Navy's Proposed Fuel Tank Upgrades Get Cold Reception, Health Officials Seek Tougher Standards

Oct 29, 2019

A public meeting is scheduled next month on the U.S. Navy's proposed upgrades to its Red Hill fuel facility while a separate gathering is planned later this year on rule changes that would toughen standards for underground storage tanks.

The first meeting, scheduled by the state Department of Health and U.S. Environmental Protection Agency to discuss the Navy's proposal, is set for 6 p.m., Nov. 19, at Moanalua Middle School.

The Navy is proposing upgrades of single-wall tanks with safeguard measures such as leak monitoring. But the proposal has been described as inadequate by the environmental group Sierra Club of Hawaii and a Honolulu City Council committee has called for rejection of the Navy's plan. 

Last week, representatives of the Navy and Honolulu Board of Water Supply gave presentations on the proposed upgrades to the council's public infrastructure committee. 

Captain Marc Delao said the Navy's proposed upgrades are in line with its agreement with the EPA and DOH covering improvements at the Red Hill storage facility. The agreement followed a leak  in January 2014.of roughly 27,000 gallons of jet fuel from a storage tank. The facility is located above a water aquifer that serves 750,000 Oahu residents.

"I very much have a vested interest, as does my team, to preserve the drinking water, to safeguard the aquifer," said Delao. He said tens of thousands of military families rely on the same aquifer.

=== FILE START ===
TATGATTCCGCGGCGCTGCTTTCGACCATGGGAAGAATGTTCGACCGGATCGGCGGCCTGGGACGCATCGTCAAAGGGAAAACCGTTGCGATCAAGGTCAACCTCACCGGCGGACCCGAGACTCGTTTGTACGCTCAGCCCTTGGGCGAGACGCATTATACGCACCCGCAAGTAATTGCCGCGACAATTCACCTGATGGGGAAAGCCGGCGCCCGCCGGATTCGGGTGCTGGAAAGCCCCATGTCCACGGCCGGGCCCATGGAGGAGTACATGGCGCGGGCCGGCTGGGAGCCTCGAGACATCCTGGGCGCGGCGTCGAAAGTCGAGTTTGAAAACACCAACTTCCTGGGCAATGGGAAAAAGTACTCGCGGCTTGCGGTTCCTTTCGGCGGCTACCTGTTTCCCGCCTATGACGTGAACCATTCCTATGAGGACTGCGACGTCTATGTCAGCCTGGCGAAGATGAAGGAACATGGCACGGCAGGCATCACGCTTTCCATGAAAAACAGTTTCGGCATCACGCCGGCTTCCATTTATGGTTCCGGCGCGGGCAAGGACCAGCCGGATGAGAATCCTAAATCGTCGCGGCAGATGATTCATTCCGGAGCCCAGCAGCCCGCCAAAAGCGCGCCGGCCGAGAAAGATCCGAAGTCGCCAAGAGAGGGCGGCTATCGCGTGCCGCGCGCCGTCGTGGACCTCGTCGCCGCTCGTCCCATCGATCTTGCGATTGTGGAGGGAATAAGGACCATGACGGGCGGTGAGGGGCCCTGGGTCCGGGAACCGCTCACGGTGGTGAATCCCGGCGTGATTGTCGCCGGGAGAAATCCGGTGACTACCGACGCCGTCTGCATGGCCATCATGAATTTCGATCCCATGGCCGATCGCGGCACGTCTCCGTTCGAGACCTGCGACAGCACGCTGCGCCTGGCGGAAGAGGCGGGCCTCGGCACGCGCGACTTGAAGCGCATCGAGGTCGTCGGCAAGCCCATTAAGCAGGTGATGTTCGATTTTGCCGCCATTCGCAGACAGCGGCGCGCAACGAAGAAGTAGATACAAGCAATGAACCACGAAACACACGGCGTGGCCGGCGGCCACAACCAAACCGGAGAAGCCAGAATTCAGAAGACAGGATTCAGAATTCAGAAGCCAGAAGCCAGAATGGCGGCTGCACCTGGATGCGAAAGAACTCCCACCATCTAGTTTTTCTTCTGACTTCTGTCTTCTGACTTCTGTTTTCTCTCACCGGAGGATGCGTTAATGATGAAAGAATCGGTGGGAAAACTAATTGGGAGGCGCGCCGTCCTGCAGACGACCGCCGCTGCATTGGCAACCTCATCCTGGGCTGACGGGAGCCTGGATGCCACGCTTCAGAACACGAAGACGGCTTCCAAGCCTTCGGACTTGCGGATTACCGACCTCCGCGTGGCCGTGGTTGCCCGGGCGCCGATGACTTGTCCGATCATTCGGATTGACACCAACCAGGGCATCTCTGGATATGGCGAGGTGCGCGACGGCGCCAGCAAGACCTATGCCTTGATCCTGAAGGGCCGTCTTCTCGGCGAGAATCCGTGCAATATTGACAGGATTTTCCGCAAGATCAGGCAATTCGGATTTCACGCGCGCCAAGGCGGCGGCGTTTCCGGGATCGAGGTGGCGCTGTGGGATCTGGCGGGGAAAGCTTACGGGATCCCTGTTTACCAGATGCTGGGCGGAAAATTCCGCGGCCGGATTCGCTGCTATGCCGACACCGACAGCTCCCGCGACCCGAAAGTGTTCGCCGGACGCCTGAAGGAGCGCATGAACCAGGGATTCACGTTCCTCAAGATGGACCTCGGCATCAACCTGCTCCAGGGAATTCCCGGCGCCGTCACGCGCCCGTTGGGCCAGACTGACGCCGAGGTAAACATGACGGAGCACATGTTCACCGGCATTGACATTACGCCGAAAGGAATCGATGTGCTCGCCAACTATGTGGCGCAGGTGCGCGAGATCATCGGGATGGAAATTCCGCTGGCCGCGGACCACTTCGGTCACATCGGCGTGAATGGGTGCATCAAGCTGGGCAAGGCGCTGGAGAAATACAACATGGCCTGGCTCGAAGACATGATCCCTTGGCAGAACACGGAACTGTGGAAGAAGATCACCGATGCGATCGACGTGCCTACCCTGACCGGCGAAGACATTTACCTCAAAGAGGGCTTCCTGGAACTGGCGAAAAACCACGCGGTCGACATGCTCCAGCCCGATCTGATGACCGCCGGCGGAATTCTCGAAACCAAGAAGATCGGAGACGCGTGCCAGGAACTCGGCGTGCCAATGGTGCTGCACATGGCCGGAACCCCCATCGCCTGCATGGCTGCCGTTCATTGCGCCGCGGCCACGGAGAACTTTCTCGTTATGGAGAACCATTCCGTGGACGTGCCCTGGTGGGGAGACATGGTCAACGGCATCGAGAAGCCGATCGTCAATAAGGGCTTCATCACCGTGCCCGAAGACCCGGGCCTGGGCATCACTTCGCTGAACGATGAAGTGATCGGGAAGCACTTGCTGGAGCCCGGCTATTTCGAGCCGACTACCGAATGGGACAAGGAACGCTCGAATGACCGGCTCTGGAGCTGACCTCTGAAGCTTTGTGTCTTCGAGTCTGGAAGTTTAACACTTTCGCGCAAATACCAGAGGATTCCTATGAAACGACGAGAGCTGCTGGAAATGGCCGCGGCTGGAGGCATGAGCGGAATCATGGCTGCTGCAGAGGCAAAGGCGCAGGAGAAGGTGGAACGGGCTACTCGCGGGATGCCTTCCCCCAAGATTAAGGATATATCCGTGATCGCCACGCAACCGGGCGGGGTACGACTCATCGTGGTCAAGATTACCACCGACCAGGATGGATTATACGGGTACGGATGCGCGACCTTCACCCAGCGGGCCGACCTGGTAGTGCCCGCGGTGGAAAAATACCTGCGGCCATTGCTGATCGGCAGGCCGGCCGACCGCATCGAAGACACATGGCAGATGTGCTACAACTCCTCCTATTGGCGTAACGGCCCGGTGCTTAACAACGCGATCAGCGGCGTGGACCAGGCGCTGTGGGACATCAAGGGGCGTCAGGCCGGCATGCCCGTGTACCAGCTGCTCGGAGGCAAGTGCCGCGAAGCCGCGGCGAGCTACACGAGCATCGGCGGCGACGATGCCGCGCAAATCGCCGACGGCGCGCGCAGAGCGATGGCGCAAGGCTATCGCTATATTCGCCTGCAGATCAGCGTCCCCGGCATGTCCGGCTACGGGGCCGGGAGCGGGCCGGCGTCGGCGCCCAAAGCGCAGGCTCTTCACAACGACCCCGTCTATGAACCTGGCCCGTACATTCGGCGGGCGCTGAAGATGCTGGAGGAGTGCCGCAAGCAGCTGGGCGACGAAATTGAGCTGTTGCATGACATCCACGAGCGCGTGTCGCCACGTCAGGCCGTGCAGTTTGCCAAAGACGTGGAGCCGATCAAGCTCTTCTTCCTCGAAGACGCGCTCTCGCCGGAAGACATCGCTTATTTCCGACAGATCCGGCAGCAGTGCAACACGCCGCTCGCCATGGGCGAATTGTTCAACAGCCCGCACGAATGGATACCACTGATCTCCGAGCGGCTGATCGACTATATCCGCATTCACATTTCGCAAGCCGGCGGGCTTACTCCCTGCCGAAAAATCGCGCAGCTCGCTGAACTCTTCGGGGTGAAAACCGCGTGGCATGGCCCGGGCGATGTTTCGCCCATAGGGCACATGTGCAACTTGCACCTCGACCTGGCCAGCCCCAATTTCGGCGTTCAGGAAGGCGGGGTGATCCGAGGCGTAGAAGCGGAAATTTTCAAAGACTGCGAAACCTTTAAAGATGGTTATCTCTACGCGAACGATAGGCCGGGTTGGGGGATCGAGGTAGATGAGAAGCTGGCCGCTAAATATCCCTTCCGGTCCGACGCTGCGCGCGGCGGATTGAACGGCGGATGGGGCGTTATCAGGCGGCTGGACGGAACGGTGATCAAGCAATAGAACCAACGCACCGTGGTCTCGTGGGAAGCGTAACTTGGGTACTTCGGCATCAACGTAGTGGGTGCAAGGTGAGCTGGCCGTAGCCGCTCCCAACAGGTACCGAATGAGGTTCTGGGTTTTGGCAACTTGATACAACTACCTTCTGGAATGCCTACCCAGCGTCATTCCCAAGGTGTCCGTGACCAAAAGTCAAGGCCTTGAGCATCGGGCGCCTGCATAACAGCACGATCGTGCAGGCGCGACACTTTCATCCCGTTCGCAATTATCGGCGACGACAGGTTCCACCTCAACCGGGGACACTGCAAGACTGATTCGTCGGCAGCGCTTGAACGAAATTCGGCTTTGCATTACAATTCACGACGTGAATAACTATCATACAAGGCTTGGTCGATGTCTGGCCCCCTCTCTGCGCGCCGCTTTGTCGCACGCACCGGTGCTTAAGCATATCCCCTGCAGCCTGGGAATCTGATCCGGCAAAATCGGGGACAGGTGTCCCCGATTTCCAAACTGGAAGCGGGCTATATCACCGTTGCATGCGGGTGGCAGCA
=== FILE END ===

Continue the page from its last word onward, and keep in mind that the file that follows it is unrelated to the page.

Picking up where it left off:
But the Board of Water Supply warned council members that the Navy's preferred upgrades are not the most secure option among the upgrade alternatives.

"What it really is, is taking the existing single-wall tanks combined with the other practices – soil vapor, monitoring of the ground water," said Erwin Kawata with the Board of Water Supply. 

"All of those things [are] collectively working together to provide a redundant element of detection and capture equivalent to a double-wall solution. This is not a tank-within-a-tank. It's talking about single-wall tanks working with other things to try to keep fuel from escaping the facility."

The Navy's proposal and the alternatives are posted on the EPA's webiste.  

Meanwhile, the Department of Health has scheduled a public meeting  at 9 a.m., Dec. 2, at the agency's State Laboratory Auditorium to discuss proposed changes in administrative rules governing underground storage tanks. 

The rules cover the Navy's fuel tanks as well as other underground systems, such as the airport's hydrant fuel distribution systems.

The proposed rule changes would require underground systems to either have secondary containment, such as a tank-within-a-tank, by July 15, 2045 or be moved above ground.

Officials say the amendments are designed to increase protection for the environment and the public's health.

Information on the proposed rule amendments are available online.